The bleak picture in the Texas Panhandle is too close of a reminder of the drought of 2011.
Even though the area has received more than it had just one year ago, the soil is still extremely dry.
"Generally our farmers are disappointed because of the extreme drought," said Larry Nelson, CEO Windstar Gins. "We’ve only had about 10 to 12 inches of rain in this area this year for the total, and that’s not enough."
As cotton harvest wraps up in the area, the lack of rain is creating another disappointing crop year. After 2011’s drought-stricken crop, yields aren’t what farmers like Chance McMillan had hoped.
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"It cut them at least in a third. This year we had some 1,200 pound cotton that yielded around 1,000 pounds, a good 2,000 pounds less than what it looked like," says McMillan.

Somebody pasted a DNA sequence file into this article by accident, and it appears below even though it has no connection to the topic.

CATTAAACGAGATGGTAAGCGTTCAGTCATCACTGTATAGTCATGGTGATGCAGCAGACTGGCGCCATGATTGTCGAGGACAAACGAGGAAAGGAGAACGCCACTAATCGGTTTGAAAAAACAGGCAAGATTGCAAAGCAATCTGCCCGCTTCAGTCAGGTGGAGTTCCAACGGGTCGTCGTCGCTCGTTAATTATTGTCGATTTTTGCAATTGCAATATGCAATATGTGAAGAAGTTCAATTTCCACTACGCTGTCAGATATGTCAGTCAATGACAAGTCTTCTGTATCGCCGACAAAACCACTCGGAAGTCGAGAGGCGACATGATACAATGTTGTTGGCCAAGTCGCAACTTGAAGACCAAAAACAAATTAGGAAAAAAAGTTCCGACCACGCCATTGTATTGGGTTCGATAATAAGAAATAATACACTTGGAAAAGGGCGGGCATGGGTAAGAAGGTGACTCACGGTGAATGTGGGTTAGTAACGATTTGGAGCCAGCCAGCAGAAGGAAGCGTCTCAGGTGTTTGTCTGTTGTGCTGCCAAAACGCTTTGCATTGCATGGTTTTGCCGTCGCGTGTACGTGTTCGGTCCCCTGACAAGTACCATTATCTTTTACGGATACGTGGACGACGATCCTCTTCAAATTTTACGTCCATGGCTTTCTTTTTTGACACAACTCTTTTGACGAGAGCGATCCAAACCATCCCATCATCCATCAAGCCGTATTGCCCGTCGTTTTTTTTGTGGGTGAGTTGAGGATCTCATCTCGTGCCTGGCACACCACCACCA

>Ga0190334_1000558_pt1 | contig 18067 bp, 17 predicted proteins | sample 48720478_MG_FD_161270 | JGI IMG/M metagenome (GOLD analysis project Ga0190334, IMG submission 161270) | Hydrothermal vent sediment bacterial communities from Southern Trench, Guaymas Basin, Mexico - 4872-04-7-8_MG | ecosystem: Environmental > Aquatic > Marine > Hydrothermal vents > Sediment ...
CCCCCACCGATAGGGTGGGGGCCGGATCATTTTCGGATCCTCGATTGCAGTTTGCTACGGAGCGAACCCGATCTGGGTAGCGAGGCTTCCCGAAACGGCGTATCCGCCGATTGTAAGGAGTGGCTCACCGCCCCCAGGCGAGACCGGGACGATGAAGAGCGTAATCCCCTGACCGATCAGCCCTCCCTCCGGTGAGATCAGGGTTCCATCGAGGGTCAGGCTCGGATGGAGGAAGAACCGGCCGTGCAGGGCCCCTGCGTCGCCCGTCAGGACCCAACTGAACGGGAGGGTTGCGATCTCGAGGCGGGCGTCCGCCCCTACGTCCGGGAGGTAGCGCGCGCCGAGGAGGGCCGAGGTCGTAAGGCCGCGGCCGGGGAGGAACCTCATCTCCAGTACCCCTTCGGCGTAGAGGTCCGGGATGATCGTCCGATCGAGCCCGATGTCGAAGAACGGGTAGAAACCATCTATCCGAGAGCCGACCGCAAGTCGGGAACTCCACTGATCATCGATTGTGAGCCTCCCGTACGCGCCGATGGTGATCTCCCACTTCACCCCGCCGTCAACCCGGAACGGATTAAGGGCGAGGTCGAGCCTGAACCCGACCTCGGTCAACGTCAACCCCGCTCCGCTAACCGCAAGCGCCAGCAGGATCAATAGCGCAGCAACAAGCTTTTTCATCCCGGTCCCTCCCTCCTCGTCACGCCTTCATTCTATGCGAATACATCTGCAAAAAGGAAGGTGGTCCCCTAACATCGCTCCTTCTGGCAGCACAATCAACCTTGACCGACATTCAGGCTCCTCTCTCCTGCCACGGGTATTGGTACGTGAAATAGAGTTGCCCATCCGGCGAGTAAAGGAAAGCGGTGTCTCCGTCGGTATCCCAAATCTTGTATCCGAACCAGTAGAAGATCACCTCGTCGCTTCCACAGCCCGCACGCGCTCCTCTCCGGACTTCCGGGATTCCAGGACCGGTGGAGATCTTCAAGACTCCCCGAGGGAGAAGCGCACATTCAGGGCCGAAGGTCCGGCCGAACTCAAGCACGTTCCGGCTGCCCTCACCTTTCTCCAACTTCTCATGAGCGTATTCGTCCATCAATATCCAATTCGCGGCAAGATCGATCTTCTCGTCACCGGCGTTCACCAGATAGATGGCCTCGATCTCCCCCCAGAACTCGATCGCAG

"One the farms that have the capability to put 18 to 23 inches of water have exceptional yields, because it was a good hot, dry year, which is good for cotton if you have enough water," explains Nelson.
He says for the most part, however, irrigated acres suffered and dryland has been practically non-existent.
"We might have one or two field of dryland that made less than a half a bale per acre, maybe a fourth," says Nelson. "But most of our dryland was all destroyed and most of them, fortunately, we able to collect some insurance."
It’s been more than just the dry weather. As usual, Mother Nature threw in a couple other curveballs that impacted both yields and quality of this year’s crop.